Packed arenas full of fans whooping and hollering, eye-opening pyrotechnics, and roaring methanol-fuelled cubic inches. Welcome to the world of the monster truck, a world which Monster Truck Championship aims to replicate in never-before-seen detail.
To turn your finger inputs into forward motion within Monster Truck Championship, you need to squeeze the right trigger to accelerate, the left trigger to brake, and the left stick steers by default. “Yes Tom, it’s a racing game…” I can hear you say, and normally this wouldn’t be worth mentioning, but then the game introduces independent steering for the rear axle too. You turn the front wheels with the left stick and for tight corners or some stunts, you turn the rear wheels – at the same time – with the right stick.
If that sounds confusing, it is. But, thankfully, it becomes second nature after an hour or so. Just don’t fire up WRC 9 or F1 2020 immediately after playing this, or you will end up fumbling on the right stick to no avail during hairpins.
The main challenge here isn’t the dual-axle steering anyway. Rather, the accuracy required with the throttle not to tumble backwards and end up on your roof like a stranded tortoise. You would think that with such savage machines you would need the brutality of a Viking axe warrior to heave the behemoths over an obstacle, but in reality they reward poise and delicacy when massaging the hair-trigger throttle response that each machine possesses.
The vehicles shed body panels when you inevitably crash, the interior view is sadistically difficult, and the driving in general is suitably hefty and befitting of a simulator – being the first monster truck simulation is the elevator pitch, as detailed in our preview. The next step is to wrap this up in a game that fulfils the promise.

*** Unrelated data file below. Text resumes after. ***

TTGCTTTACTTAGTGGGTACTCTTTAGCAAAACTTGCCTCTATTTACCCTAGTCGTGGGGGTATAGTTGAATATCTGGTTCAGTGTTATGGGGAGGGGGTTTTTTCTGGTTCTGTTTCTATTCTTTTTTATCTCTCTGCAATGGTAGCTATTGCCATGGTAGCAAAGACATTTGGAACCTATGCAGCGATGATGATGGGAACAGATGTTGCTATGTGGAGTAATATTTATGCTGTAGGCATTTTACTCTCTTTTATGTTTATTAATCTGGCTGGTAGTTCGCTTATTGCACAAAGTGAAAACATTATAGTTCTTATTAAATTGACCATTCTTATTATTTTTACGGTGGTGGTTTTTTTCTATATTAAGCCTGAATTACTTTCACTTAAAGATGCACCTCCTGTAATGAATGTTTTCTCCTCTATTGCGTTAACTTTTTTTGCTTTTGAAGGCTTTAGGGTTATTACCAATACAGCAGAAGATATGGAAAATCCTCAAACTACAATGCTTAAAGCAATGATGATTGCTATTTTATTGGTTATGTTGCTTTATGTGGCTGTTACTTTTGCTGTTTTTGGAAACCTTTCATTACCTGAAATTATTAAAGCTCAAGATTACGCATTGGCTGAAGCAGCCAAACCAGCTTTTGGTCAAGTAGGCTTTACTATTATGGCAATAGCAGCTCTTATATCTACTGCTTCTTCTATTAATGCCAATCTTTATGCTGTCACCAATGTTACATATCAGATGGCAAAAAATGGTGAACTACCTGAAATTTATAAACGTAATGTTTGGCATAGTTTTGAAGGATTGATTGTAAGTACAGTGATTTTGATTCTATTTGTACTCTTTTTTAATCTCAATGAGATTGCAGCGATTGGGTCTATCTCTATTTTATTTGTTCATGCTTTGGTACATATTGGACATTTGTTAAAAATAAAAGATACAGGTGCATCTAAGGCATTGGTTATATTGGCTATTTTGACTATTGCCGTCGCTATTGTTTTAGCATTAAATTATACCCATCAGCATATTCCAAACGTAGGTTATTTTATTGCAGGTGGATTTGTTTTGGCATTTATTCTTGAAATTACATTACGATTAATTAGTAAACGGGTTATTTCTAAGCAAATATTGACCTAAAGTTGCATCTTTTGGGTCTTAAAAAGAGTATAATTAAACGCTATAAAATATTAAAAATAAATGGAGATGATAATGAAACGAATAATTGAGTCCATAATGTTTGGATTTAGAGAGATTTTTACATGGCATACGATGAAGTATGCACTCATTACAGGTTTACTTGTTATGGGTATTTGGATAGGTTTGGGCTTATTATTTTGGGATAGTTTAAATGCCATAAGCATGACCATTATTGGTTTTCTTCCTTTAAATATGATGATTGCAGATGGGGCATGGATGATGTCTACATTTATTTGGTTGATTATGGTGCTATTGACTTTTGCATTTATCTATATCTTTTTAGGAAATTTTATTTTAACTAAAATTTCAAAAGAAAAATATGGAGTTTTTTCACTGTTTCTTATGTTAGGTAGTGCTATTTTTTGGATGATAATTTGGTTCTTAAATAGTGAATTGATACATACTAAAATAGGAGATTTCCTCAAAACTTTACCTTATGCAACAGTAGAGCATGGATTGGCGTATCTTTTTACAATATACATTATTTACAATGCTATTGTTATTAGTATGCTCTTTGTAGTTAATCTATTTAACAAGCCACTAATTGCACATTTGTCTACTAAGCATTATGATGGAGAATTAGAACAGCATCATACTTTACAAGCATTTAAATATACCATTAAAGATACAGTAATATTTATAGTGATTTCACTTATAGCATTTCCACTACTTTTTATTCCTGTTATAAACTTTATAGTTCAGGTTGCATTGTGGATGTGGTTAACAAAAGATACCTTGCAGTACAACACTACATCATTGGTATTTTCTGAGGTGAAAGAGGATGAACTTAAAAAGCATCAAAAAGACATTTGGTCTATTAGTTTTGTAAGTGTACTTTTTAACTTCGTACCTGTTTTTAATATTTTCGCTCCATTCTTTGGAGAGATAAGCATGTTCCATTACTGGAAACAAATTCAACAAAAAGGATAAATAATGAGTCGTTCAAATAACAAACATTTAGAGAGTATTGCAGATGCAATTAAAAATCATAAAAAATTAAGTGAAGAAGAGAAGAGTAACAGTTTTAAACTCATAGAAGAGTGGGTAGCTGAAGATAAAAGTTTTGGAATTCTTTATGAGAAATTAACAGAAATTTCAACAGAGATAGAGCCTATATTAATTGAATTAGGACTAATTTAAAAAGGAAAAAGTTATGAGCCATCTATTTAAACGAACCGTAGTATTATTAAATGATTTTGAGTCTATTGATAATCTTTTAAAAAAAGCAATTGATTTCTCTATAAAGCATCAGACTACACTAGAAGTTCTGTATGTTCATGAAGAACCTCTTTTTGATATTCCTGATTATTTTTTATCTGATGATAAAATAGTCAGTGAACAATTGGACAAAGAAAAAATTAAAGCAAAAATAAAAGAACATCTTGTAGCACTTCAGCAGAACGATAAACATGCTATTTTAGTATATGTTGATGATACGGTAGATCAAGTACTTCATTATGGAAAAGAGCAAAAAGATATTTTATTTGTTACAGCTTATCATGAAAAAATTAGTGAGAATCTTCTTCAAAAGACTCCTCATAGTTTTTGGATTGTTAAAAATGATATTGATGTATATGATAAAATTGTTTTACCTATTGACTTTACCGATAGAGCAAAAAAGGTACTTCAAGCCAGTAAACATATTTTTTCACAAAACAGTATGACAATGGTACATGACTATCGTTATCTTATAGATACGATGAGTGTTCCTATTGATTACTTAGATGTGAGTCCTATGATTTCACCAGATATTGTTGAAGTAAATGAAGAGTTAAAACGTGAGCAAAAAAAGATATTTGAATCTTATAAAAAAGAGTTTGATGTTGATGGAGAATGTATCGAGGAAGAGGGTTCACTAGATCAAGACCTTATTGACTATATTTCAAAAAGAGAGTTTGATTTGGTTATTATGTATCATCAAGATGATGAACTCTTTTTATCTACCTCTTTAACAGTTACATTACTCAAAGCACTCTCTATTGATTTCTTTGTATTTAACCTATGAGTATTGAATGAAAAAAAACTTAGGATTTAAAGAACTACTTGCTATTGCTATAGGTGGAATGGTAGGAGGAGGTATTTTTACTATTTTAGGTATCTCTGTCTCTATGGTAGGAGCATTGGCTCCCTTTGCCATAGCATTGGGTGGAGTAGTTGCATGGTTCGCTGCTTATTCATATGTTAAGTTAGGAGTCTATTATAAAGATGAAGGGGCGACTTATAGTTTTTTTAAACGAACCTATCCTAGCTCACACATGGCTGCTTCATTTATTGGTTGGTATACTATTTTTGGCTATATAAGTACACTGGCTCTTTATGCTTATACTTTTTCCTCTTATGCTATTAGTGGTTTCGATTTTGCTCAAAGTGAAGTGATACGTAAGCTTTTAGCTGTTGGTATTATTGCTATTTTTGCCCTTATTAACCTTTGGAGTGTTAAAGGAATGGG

In terms of events, you have rather straight forward races against seven AI opponents. These are sat alongside drag race events, which see you racing head to head in short ~30-second sprints in a knock-out format. Then we have freestyle and destruction, which is what most people will expect of monster trucks. Held in an arena, the aim here is to rack up a points multiplier by performing tricks or destroying objects. Think Tony Hawk’s Pro Skater but with a giant car.
Driving up a ramp at high speed and jumping earns you points. Smashing through a caravan also earns points. Do them both in quick succession and you get bonus points. Do twenty stunts in a row and you earn a big payout. This can include successfully backflipping off a wall, wheelies and even barrel rolling (i.e. crashing).
There is a training area which will show you, via the use of a ghost truck and subtitles, how to pull off tricks. I found this to be a relative breeze, but in the career freestyle and destruction events, it can be tricky to understand what sort of obstacle is best for each stunt type. I understand the focus on realism, but it would be preferable to have some form of additional training session set in the full event with a ghost to ease you in a little bit better. I found myself winning events, but not really understanding why as my vehicle tried to emulate a bucking bronco.
The career structure is very plain. There is a selection of tournaments, typically with a selection of three events in each. These are then split into three leagues; national, professional and major, with a longer finale in each. In comparison to the freestyle events, I found the races to be straight forward, so in a tournament consisting of one freestyle, one race and one drag race you can fail at the tricks but master the on-track action to still win and progress.
The structure is as plain as that, unfortunately. You keep the same truck you are given right at the start, and while you sign sponsor contracts, earn cash and unlock upgrades, the path of development is small and doesn’t have a significant effect on performance. Most of the sponsor objectives are trivial and the extra cash you get from these doesn’t feel necessary either. Once you’ve won your first few events, you’ll be swimming in dollars.
This combined with the straightforward approach to the career competitions means that the novelty of a monster truck game that takes itself seriously wears off quite quickly. The online element is restricted to simple lobbies with no progression incentive.
There isn’t much in terms of competition available, but 2019’s Monster Jam Steel Titans had slicker presentation and officially licensed vehicles, which are sorely lacking here. Then again, that game’s handling was also blunter than a plastic picnic knife, so you can’t have everything.